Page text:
Investment Clubs can invest in next to anything, both legal or (believe it or not, illegal). But the most popular, legal, vehicles are shares (stocks), mutual funds, bonds, treasury bills, property, junk bonds and direct investment in ownership of companies. However, other Clubs have been known to stake in big oil and gas deals, farming/agricultural projects, next–generation pharmaceutical and/or medical solutions, weapons manufacture and sale, to mention but a few.

How to join an investment club

Joining an Investment Club may require a connection to an existing member or a vacancy in the club, but any group of individuals may start their own investment club. The process includes finding a group of like-minded investors, registering it with state and/or federal government, obtaining a taxpayer ID, and holding regular meetings. The investment club should also open a brokerage and banking account and maintain organized and strict banking and accounting procedures.

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Investment Clubs are commonly formed as partnerships or limited liabilities, and investment income and/or losses are consequently passed through to its members through monetary or physical terms as agreed by its members.

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Contributions into investment clubs

Some Investment Clubs are gender or age specific and members may be required to make an initial minimum investment and then make regular contributions as agreed in its membership terms and conditions. Often, but not always, each member of the investment club contributes the same amount of money and is expected to do so periodically. Members are often always free to invest outside of the club, which makes an investment club a good way to diversify a portfolio.

Club meetings are usually held monthly but some Clubs meet more frequently, and most meetings involve reviewing existing investments, taking deposits for new investments, selecting new investments opportunities, and on some rare occasions, as a festive gathering. Members personally research existing and potential investments, and the group is often able to conduct more thorough research as a team than each member could do individually. A majority vote is normally required to buy or sell an investment, making it one of the safest investment options known to man…

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To be continued…

About the Author

Whenever he is up nights, faffing around the internet gathering material for detective novels he is not sure when he’ll ever publish, Brain Essien, likes to play investment and brand strategist in the mornings and website architect/builder in the afternoons. On the weekends he likes to throw on a few bouncing apparels and gadgets and go bounce people out of their own parties if they become a handful. Besides that, he loves reading detective novels, building muscle, daredevil racing, video games, shad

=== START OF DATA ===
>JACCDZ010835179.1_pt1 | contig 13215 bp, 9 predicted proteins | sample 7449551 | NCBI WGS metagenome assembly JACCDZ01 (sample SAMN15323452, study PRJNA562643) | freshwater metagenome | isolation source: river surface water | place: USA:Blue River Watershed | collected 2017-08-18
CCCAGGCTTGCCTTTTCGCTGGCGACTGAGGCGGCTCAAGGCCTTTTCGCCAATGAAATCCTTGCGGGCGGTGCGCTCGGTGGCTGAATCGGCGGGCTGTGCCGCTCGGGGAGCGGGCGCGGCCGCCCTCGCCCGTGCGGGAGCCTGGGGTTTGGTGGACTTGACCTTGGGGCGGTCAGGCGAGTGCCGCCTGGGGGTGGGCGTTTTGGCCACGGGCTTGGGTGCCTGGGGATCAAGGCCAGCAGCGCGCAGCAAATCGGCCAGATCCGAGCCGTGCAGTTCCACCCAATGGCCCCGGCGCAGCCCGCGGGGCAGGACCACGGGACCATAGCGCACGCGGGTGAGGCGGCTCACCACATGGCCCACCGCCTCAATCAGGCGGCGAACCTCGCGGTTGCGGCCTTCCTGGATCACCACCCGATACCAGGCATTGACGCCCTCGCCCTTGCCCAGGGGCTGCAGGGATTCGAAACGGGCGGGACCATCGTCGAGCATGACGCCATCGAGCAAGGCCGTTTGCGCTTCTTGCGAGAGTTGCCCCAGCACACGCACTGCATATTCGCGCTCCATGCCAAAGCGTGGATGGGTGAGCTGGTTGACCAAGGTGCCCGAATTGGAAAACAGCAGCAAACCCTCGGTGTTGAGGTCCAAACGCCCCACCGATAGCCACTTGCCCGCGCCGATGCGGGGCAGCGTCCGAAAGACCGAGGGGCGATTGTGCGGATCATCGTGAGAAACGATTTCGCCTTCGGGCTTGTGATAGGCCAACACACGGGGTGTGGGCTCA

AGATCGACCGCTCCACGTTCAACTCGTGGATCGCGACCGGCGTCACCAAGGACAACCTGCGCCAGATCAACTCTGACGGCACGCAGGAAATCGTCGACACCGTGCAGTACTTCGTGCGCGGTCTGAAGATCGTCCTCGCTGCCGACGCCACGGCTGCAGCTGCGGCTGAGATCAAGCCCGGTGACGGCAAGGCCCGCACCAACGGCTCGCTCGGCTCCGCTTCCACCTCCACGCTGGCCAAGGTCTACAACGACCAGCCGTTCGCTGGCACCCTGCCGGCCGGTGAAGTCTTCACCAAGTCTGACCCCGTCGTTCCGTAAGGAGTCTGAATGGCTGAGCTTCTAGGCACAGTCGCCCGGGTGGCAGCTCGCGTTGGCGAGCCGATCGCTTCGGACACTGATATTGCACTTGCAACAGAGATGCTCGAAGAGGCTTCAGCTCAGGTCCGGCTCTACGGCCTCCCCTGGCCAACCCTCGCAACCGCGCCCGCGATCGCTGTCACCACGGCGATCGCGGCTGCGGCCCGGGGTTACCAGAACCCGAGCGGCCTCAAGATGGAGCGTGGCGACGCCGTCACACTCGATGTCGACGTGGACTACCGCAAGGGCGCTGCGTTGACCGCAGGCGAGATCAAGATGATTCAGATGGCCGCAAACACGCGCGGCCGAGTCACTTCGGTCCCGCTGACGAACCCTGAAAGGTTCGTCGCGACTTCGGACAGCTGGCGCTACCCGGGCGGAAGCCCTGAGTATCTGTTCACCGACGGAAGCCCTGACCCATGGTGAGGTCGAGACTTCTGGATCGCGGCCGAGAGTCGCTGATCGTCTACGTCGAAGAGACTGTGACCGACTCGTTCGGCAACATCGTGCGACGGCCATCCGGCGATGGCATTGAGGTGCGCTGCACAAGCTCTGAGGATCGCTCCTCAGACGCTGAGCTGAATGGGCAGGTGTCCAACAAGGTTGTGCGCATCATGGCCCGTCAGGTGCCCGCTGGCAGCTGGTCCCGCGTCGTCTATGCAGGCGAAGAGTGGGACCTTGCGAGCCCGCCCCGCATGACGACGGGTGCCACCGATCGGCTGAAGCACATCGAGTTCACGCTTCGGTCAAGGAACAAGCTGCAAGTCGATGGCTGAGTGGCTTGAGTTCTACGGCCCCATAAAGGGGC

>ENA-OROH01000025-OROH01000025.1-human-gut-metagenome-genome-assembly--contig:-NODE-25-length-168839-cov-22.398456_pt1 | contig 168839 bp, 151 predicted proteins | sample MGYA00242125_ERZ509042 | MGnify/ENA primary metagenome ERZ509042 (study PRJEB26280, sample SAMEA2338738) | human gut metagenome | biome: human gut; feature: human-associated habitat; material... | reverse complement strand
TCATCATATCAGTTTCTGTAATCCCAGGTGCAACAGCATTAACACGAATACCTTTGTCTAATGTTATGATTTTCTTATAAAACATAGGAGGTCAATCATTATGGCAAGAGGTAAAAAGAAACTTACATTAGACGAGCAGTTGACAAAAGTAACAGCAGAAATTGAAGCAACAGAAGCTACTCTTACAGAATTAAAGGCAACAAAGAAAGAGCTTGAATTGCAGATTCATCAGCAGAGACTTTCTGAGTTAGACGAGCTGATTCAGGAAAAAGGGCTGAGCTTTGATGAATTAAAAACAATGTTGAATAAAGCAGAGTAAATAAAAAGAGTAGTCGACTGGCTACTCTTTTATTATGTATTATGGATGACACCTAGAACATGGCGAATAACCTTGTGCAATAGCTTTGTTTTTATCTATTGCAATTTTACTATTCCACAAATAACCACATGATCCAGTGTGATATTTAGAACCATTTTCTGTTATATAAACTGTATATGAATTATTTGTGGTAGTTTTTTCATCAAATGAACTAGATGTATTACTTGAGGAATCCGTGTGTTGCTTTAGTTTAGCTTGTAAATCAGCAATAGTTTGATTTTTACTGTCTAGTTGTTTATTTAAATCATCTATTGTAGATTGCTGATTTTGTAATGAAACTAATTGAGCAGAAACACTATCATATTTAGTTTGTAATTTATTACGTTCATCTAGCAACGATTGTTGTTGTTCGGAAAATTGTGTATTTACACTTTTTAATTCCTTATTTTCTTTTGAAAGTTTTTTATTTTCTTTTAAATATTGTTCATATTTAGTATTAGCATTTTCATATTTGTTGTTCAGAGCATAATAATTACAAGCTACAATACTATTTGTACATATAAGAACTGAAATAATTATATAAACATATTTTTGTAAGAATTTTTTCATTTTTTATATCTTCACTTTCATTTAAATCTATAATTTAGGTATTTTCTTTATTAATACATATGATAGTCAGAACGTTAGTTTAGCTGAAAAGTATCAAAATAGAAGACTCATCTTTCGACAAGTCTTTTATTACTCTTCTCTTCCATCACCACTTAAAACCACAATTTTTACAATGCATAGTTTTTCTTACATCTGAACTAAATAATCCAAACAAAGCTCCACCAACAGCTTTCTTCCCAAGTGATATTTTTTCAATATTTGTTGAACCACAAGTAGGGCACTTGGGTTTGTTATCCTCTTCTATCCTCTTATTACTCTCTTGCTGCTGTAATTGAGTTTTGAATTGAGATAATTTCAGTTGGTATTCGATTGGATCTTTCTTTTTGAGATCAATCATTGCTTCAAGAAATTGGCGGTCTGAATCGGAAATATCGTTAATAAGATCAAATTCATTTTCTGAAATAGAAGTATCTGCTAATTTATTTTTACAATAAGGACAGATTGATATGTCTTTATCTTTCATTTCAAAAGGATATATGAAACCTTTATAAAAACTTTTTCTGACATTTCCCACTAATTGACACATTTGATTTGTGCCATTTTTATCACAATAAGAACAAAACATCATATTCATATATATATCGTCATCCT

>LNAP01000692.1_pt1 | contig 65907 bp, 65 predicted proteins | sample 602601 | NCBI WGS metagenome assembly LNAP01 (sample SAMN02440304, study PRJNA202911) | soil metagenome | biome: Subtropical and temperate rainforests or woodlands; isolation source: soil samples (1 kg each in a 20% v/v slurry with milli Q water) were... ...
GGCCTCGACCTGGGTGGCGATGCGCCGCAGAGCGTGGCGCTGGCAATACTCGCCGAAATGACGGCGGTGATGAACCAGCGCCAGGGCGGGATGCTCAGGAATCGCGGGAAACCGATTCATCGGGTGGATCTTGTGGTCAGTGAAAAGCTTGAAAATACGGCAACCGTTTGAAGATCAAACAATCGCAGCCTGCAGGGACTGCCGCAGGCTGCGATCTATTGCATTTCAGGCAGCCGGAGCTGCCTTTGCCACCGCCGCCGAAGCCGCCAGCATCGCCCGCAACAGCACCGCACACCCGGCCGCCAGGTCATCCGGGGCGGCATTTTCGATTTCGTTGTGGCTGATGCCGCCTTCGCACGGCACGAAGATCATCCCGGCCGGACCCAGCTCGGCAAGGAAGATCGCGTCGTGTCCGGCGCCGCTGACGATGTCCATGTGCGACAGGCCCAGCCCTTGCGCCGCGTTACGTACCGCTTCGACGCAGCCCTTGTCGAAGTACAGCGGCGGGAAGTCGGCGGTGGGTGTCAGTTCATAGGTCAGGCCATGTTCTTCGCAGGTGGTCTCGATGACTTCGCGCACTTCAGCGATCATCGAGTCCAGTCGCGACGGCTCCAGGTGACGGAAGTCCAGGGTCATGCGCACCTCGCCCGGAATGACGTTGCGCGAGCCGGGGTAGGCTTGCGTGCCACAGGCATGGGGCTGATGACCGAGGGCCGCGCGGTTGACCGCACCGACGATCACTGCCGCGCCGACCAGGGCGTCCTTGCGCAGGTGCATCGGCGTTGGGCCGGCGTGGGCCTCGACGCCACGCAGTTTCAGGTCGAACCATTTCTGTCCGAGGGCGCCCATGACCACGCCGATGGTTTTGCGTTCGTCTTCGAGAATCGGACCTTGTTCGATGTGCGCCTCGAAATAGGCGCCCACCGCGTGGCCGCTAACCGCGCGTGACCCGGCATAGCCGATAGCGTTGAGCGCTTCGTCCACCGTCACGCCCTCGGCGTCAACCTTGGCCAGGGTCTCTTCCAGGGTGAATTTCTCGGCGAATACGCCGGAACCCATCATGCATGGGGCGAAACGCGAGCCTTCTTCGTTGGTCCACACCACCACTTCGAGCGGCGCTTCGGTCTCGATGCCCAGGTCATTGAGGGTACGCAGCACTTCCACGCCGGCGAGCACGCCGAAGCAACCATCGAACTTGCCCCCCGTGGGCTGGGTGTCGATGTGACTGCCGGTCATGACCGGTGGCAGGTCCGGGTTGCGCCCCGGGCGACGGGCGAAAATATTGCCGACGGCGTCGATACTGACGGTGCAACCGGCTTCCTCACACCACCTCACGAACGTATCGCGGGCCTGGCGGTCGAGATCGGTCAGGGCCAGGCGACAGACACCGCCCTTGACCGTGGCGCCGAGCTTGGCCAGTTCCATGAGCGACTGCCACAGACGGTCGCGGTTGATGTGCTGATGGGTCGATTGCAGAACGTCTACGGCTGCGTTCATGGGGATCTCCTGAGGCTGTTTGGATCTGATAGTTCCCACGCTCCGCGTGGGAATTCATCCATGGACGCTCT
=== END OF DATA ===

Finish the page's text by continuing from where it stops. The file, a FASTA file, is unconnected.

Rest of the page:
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Nairametrics frequently publishes articles from experts such as financial analysts, economists, researchers and investors. We also feature articles from guest writers and bloggers who wish to push their views and opinions through our platform.To get your articles on Nairametrics, kindly send an email to [email protected] and we will publish it within 24 hours of approval by our editorial team.

1 Comment

1 Comment

  1. Kenny

    April 25, 2020 at 11:26 am

    Direction for loan for farming

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Personal Finance

How interest rates impact your wallet

It is imperative to understand how interest rates impact our wallets.

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How Interest Rates Impact Your Wallet

In the financial world, the interest rate plays a huge role in any financial transaction. Interest rate is the proportion of money a borrower pays for an asset or any form of debt. It is the return or interest paid to the financial service provider.

In Nigeria, interest rates are by financial institutions and the Monetary Policy Committee (MPC) assigned by the federal government to keep interest rates at a moderate and stable price level for proper economic growth.

When it comes to interest rates, either increasing rates or declining rates, the economy gets influenced in many ways. Rates of interest ascertain economic performance. Lower interest rates are a sign of a slow or poor economy as interest rates are changed to enable cash flow.

Higher interest rates are, in turn, viewed as an indicator of a healthy economy with favorable cash flow. Interest rates can slow down or improve an economy. It is necessary to examine the various aspects of our financial life influenced in different rate scenarios to understand how interest rates impact our wallets;

Some ways interest rate can impact your finance are:

Saving Culture